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Aces Up by Covington Clarke

Tri plane German planes


Observation

bus Generally a two seated plane, carrying pilot and observer. Slower than pursuit planes, but more heavily armed.

O.D. Olive drab; color of uniform.

Old Man Captain, Major or Colonel. Usually applied to commander of the Units.

Panels White muslin, cut into various shapes, to designate positions of various headquarters, such as Regiment, Brigade, etc. When spread on the ground, pilots could see them and report positions. It was extremely difficult to get ground units to display them, since enemy planes, seeing them, could give location to their artillery.

P.C. Post of Command. Applied to any headquarters company on up.

_Poilu_ French private soldier.

Prop Propeller.

Pursuit pilot Pilot of combat plane.

Put the wind up To frighten; to cause to lose courage or morale.

Revving To accelerate motor rapidly.

style="text-align: justify;">Ring sights Type of sight designed to make it possible to get on a rapidly moving target. Much time was spent in training pilots in gunnery and proper understanding of ring sights.

R.F.C. British Royal Flying Corps.

Saw bones Army surgeon.

Sent west, Going west To be killed, to die.

Side slipping To slip off the wing.

Solo First flight student pilot makes alone.

Spandau German machine guns used on combat planes. Twin guns, frequently, with single control.

Stall To climb so rapidly as to stall the motor, putting upon it a load heavier than it can continue to pull. If care is not taken to ease off, plane will go into a spin.

Tarmac The line of departure on the field. Often applied to the entire field.

Toot sweet _Tout de suite_--French phrase, adopted by Americans. Quickly, hurry up, at once.

Tri-plane German planes, especially Fokker, had short fin-like projections under the usual planes, and while quite short, and not a true plane, gave the ship the name of tri-plane. Were quite fast, good climbers, and manoeuvred easily.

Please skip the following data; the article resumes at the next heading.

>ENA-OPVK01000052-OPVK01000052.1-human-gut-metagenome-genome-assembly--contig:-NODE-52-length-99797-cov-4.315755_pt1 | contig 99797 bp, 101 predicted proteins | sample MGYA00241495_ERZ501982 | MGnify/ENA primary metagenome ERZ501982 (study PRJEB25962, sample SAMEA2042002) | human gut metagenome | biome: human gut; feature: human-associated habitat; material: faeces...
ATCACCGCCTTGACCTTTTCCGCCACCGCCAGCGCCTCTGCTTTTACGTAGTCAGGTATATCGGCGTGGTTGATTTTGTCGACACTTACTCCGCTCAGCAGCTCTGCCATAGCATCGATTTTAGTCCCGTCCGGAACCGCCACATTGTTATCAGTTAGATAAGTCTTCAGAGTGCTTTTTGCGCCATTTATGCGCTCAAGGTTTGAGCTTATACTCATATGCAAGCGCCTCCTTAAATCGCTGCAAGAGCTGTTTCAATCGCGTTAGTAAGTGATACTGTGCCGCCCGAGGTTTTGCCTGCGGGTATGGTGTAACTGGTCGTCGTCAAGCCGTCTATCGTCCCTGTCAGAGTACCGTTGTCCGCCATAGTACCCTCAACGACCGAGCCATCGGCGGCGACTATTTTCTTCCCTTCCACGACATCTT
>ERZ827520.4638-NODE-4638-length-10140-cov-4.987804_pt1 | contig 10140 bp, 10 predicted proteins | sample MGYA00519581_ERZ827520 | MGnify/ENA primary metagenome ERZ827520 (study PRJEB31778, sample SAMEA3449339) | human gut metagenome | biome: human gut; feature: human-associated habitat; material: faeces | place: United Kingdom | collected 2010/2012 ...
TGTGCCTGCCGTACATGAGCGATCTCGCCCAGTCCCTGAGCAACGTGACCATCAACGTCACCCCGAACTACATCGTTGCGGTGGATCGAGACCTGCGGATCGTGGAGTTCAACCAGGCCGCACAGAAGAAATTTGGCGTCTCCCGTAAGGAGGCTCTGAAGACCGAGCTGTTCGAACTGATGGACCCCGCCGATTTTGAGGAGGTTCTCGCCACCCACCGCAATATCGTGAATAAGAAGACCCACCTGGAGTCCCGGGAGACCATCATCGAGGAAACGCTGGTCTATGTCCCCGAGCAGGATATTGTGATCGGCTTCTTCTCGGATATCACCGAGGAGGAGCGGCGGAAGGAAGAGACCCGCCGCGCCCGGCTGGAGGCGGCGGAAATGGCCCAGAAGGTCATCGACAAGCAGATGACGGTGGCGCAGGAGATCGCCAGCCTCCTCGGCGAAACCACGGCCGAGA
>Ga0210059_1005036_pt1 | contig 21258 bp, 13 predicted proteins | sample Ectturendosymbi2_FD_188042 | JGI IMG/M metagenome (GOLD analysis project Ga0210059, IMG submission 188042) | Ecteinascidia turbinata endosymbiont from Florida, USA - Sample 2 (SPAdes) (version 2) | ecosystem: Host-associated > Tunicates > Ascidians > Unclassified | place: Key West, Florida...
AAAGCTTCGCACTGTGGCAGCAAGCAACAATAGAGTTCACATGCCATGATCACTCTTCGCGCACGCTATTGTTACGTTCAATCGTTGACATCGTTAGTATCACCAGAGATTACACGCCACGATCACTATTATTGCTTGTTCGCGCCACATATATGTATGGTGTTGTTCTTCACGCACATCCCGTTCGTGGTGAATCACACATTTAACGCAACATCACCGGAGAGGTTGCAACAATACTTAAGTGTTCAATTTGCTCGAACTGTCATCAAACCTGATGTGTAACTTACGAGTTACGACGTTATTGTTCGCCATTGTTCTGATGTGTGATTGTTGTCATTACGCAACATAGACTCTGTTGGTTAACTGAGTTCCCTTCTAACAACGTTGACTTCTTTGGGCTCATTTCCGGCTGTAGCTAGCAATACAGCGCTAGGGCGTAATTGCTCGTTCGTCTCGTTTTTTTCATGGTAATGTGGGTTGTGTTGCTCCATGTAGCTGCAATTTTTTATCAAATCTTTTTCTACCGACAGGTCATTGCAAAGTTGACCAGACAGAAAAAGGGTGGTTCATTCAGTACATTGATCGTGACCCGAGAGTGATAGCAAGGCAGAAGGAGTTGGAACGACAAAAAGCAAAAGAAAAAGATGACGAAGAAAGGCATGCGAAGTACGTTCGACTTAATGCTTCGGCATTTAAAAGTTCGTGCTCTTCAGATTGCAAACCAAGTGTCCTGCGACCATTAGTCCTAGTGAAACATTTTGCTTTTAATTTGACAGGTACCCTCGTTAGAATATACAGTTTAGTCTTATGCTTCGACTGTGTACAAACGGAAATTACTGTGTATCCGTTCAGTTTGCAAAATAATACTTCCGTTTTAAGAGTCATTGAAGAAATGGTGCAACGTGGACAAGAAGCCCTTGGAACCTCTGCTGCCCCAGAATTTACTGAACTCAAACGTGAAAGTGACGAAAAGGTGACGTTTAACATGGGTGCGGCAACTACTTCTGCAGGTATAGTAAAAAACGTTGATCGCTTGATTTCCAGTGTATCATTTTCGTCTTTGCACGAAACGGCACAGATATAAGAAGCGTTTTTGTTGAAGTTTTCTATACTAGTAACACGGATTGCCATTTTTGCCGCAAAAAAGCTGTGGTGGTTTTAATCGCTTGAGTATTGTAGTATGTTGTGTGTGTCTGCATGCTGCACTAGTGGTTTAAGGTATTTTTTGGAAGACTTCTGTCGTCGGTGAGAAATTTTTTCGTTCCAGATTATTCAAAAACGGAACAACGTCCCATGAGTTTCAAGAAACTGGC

Upstairs Generally applied to high altitude flights. Sometimes applied to any flight, regardless of altitude.

Very light pistol A type of pistol used to fire a shell somewhat larger than a 12 gauge shotgun shell, and which contained luminous star signals, such as red stars, green stars, white stars, etc. The meaning of the signal depended upon the color and number of these floating stars.

Wash-out To destroy, or badly damage a plane. Variously applied. Sometimes applied to planes obsoleted by the air service.

White roses Allied anti-aircraft artillery used high-explosive, which showed white on bursting. Germans used black powder, which showed black.

Wind sock A conical strip of cloth on a staff atop the hangars to give pilots wind direction.

Wipers Nickname soldiers gave to Belgian town of Ypres.

Yaw off To slip off desired direction due to lack of speed or wind resistance.

Zoom To pull the nose up sharply and climb at an angle too great to be long sustained.


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